- “Jesus’s inner circle of disciples includes both men and women on an equal footing.”
- Mary Magdalene was not just “first among apostles in a chronological sense (because she was the first on the scene at the resurrection), but in a more fundamental way, because she gets the message. Of all the disciples, she is the only one who fully understands what Jesus is teaching and can reproduce it in her own life.”
- And finally, that Mary was “clearly in a relationship with Jesus that is in some way special: a ‘beloved disciple.’ ”
What if the most sacred religious scriptures of the Western world had featured these components, telling a story of sexual equality and the necessity of embracing the sacred feminine in order for a world full of LOVE to blossom? What if Mary was the one who best understood and manifested Jesus’s message? What if man and woman as co-equals had emerged as a dominant theme of Jesus’s teachings? How might the Western world have evolved differently if led by that story?
And what if, despite these potential truths, she was later sidelined.
I have no way of knowing with certainty, but I do have a hard time picturing a supreme God source that would intentionally anoint only men as apostles.
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The Bible, like all sacred texts, is a collection of stories written, and rewritten, by humans. Those humans, by virtue of their direct engagement, became creators themselves.
And what does all of this have to do with the “Business of Shared Leadership”?
A lot, as it turns out.
Those with the most power often overreach and one common manifestation of that overreaching is exercising the power of the pulpit and throne to select and refine the stories that will define the society they rule.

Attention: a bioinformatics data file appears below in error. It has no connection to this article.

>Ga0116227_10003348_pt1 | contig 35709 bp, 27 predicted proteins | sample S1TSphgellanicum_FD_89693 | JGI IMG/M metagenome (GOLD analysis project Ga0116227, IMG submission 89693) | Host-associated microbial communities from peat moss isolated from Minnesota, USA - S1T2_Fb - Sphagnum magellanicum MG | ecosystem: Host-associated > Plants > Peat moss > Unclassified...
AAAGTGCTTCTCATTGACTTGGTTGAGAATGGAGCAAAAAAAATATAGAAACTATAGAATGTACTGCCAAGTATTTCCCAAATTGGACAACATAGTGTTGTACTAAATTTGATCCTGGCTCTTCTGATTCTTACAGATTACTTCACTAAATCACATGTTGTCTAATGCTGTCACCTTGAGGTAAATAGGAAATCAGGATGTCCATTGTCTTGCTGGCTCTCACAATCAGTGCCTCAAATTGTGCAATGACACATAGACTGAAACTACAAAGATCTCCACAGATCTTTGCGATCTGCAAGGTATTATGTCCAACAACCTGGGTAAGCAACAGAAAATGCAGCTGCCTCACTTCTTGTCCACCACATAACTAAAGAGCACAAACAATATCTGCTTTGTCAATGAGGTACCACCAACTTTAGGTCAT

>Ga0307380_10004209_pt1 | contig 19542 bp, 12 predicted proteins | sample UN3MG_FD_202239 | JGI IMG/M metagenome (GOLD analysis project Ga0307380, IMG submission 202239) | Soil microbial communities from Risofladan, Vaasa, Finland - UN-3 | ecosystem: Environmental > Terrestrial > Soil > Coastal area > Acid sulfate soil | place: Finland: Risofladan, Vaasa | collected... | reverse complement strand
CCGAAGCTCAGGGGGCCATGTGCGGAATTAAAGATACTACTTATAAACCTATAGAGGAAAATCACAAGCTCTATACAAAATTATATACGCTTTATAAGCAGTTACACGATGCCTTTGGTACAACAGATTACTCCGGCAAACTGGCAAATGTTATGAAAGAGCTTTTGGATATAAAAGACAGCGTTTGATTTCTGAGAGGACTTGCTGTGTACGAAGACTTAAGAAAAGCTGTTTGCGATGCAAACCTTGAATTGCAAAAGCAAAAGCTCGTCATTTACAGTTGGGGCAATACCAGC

For me, Jesus’s teachings are about “power dispersal.” Everyone is sacred and holy. A divine light dwells within us all. Love is the unifying bond, and it does not choose favorites. Men, women, people of color, and people of different faiths . . . they are all God’s children, and as such, are all worthy of an equal footing and the same respect and love. It takes an equal dose of male and female energy for humanity to be whole. This makes Mary’s presence in Jesus’s story a leading role.
To re-examine, not recite, my Christianity is to revisit one portion of the circle of identity that defines me thereby expanding my view of a world filled with stories that differ from my own.
“What happened to the Divine Feminine? Why has SHE apparently disappeared from Judaism, Christianity, and Islam? In the Gnostic Gospels, we learn that Mary Magdalene was probably the closest disciple of the Christos, the one whom the Master taught the most arcane esoteric wisdom. She was and is the representation of all wisdom.”
– Laurence Galian
Research for some of the ideas explored in this essay came from the following sources:
The Meaning of Mary Magdalene: Discovering the Woman at the Heart of Christianity by Cynthia Bourgeault (Shambhala, 2010)
Gnosticism: New Light on the Ancient Tradition of Inner Knowing by Stephan Hoeller (Quest Books, 2002)
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Thank you for considering my thoughts. In return I honor yours. Every voice matters. Between our differences lies our future.